Evidence for Classifying Metathesis Patterns as Subsequential
Jane Chandlee, Angeliki Athanasopoulou, and Jeffrey Heinz
303-309 (complete paper
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This paper provides a computational analysis of metathesis that shows that local metathesis (involving adjacent segments) is subsequential, while long distance metathesis (involving segments with one or more intervening segments) is only subsequential if the intervening string of segments is bounded by some length. If the metathesis occurs across arbitrarily long distances, it is neither subsequential nor even regular. The significance of this result is that (1) it provides a tighter computational bound on the set of possible phonological patterns, and (2) it has implications from a learnability perspective, since subsequential relations are identifiable in the limit from positive data (Oncina et al. 1993) and have been studied in the domain of phonology (Gildea and Jurafsky 1996). Johnson (1972) and Kaplan and Kay (1994) have shown that phonological patterns are regular. Using the formalism of finite state machines (FSMs), it is shown that local metathesis is not only regular, but subsequential. In addition, if the intervening string of a long-distance metathesis pattern is bounded, then it too can be described by a subsequential FSM. Furthermore, the unbounded, non-subsequential patterns appear to be restricted to the diachronic domain. Since subsequential relations are a proper subclass of regular relations, this result is evidence for a stronger hypothesis than that of Johnson (1972) and Kaplan and Kay (1994): namely, that synchronic phonological patterns are subsequential (Heinz 2007, 2009, 2010).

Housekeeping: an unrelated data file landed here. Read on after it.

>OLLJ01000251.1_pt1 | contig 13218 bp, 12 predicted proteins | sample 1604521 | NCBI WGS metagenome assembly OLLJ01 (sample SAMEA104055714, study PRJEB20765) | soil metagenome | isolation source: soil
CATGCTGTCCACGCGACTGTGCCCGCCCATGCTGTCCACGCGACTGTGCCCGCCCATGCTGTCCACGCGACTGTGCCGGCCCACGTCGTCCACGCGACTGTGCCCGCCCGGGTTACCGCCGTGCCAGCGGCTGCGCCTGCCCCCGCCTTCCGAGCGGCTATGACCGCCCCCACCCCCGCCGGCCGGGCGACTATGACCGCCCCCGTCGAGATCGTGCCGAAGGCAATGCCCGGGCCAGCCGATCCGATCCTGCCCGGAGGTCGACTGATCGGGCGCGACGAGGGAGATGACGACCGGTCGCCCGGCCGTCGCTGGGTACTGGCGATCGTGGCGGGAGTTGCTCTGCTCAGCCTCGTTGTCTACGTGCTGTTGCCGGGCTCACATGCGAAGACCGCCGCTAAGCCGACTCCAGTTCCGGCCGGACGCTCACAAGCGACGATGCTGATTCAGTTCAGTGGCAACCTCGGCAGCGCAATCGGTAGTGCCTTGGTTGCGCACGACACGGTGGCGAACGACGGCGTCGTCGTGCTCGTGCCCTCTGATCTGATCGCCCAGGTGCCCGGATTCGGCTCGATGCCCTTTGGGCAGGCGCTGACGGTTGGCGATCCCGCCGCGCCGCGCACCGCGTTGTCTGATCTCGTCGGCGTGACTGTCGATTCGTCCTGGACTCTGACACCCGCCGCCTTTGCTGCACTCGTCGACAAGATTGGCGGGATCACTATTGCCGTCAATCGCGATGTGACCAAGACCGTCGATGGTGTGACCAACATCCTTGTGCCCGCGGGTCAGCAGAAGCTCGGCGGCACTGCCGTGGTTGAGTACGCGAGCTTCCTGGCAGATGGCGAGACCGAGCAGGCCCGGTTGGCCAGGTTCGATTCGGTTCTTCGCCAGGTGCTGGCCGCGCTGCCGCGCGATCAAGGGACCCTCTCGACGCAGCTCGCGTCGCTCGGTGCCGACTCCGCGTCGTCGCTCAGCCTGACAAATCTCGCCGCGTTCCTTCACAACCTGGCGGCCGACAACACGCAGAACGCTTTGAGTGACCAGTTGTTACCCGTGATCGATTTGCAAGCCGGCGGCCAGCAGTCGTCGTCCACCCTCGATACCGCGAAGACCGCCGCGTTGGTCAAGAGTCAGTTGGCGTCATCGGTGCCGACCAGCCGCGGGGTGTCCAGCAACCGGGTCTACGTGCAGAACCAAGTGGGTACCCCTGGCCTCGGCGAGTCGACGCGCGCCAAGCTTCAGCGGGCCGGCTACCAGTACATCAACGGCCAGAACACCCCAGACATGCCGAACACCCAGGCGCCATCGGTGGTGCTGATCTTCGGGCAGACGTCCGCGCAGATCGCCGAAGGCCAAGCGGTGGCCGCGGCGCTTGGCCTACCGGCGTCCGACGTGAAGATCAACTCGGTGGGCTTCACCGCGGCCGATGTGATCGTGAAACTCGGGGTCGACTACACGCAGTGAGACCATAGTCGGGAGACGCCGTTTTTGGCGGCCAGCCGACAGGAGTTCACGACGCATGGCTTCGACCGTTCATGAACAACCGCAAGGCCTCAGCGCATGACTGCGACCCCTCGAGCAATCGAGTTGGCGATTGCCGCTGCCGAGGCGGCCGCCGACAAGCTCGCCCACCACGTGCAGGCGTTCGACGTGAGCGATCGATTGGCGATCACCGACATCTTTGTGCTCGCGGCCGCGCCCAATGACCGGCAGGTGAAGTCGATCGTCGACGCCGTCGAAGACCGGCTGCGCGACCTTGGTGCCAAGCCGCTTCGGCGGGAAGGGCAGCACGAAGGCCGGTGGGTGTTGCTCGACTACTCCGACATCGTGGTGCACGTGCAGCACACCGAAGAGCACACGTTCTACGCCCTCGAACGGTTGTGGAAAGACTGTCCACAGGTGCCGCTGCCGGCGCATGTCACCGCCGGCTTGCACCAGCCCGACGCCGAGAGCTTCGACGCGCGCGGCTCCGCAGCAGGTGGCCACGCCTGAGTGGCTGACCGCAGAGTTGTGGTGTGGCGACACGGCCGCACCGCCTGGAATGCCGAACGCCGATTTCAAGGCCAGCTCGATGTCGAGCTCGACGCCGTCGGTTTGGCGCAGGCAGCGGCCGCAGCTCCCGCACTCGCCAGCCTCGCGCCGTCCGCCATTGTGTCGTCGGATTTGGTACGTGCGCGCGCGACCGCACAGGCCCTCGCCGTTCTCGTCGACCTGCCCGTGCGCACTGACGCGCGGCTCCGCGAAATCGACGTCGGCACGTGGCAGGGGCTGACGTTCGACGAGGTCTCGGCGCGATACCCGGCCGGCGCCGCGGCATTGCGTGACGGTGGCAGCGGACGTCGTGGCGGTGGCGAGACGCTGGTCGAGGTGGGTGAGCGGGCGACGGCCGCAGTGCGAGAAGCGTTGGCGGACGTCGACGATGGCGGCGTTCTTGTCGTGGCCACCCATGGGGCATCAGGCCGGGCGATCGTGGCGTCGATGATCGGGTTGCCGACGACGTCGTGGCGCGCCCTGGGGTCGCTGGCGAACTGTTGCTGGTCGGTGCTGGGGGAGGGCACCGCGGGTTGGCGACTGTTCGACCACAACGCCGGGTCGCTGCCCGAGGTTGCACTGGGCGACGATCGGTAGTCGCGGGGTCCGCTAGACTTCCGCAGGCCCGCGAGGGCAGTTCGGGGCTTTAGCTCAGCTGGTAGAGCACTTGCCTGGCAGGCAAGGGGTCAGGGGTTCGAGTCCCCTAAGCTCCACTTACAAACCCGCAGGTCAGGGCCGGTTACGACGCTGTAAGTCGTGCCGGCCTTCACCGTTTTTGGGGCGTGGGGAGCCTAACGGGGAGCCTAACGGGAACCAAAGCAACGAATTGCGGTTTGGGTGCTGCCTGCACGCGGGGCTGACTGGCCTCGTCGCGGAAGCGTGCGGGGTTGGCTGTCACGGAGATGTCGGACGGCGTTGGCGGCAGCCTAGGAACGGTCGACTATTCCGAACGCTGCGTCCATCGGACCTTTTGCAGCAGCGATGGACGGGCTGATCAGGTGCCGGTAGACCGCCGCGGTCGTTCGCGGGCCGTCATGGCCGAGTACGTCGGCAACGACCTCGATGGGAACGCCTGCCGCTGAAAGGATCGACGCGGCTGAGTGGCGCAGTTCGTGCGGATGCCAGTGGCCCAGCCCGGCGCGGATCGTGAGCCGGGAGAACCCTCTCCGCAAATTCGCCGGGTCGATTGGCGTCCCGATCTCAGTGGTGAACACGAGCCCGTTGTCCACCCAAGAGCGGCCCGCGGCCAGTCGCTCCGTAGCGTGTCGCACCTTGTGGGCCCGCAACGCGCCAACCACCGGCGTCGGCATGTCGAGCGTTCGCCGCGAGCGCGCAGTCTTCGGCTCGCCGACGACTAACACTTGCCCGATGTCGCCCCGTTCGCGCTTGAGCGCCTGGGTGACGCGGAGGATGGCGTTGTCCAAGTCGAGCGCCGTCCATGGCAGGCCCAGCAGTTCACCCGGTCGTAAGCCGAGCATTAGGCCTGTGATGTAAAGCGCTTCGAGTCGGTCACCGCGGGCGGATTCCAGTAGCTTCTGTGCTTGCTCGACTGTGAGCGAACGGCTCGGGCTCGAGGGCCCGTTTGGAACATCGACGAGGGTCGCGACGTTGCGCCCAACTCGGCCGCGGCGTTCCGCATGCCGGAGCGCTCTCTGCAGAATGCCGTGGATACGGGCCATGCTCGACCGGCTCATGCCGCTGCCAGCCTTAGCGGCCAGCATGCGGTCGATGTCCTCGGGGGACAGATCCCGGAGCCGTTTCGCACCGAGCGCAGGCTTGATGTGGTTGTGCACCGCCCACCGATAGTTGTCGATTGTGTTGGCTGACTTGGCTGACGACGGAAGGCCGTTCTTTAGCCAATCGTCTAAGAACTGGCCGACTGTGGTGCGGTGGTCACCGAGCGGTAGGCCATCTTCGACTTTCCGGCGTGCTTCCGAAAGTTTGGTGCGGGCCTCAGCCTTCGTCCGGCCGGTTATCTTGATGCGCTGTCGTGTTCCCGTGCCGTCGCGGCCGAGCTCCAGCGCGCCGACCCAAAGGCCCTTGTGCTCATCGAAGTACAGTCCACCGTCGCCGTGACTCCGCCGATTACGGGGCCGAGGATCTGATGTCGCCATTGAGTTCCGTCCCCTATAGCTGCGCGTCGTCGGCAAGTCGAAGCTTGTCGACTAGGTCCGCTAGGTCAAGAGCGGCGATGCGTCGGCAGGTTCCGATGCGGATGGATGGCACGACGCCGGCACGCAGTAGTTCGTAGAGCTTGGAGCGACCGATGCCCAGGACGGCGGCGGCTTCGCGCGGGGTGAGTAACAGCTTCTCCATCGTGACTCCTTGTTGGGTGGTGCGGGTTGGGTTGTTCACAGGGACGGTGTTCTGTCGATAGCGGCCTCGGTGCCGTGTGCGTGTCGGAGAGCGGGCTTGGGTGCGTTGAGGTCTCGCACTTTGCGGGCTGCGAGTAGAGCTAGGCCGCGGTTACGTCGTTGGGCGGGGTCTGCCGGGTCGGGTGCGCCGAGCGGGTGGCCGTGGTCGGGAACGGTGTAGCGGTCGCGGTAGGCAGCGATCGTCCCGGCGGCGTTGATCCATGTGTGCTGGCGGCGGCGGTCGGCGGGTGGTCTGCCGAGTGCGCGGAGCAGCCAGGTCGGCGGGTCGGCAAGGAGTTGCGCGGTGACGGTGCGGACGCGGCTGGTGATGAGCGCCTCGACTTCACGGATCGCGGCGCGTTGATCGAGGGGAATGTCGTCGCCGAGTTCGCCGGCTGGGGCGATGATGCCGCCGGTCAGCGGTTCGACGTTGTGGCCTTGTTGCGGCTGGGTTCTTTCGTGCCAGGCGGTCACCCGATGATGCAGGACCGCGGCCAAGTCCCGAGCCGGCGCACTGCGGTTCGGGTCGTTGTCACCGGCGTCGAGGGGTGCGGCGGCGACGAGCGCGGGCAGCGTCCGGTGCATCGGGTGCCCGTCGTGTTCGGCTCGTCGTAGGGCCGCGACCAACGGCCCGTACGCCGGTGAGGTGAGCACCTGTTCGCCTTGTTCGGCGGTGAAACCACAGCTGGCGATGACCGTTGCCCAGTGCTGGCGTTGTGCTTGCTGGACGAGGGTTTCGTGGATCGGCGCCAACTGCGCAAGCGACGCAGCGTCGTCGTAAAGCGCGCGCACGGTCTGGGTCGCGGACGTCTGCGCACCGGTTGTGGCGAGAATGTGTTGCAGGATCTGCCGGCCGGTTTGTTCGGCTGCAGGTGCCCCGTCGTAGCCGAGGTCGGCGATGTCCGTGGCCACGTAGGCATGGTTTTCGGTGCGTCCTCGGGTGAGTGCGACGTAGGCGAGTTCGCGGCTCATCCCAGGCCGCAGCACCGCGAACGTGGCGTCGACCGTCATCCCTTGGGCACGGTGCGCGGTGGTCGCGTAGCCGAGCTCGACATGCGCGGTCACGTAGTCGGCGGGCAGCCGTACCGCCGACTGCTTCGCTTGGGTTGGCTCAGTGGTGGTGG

Proceedings of the 29th West Coast Conference on Formal Linguistics
edited by Jaehoon Choi, E. Alan Hogue, Jeffrey Punske, Deniz Tat, Jessamyn Schertz, and Alex Trueman
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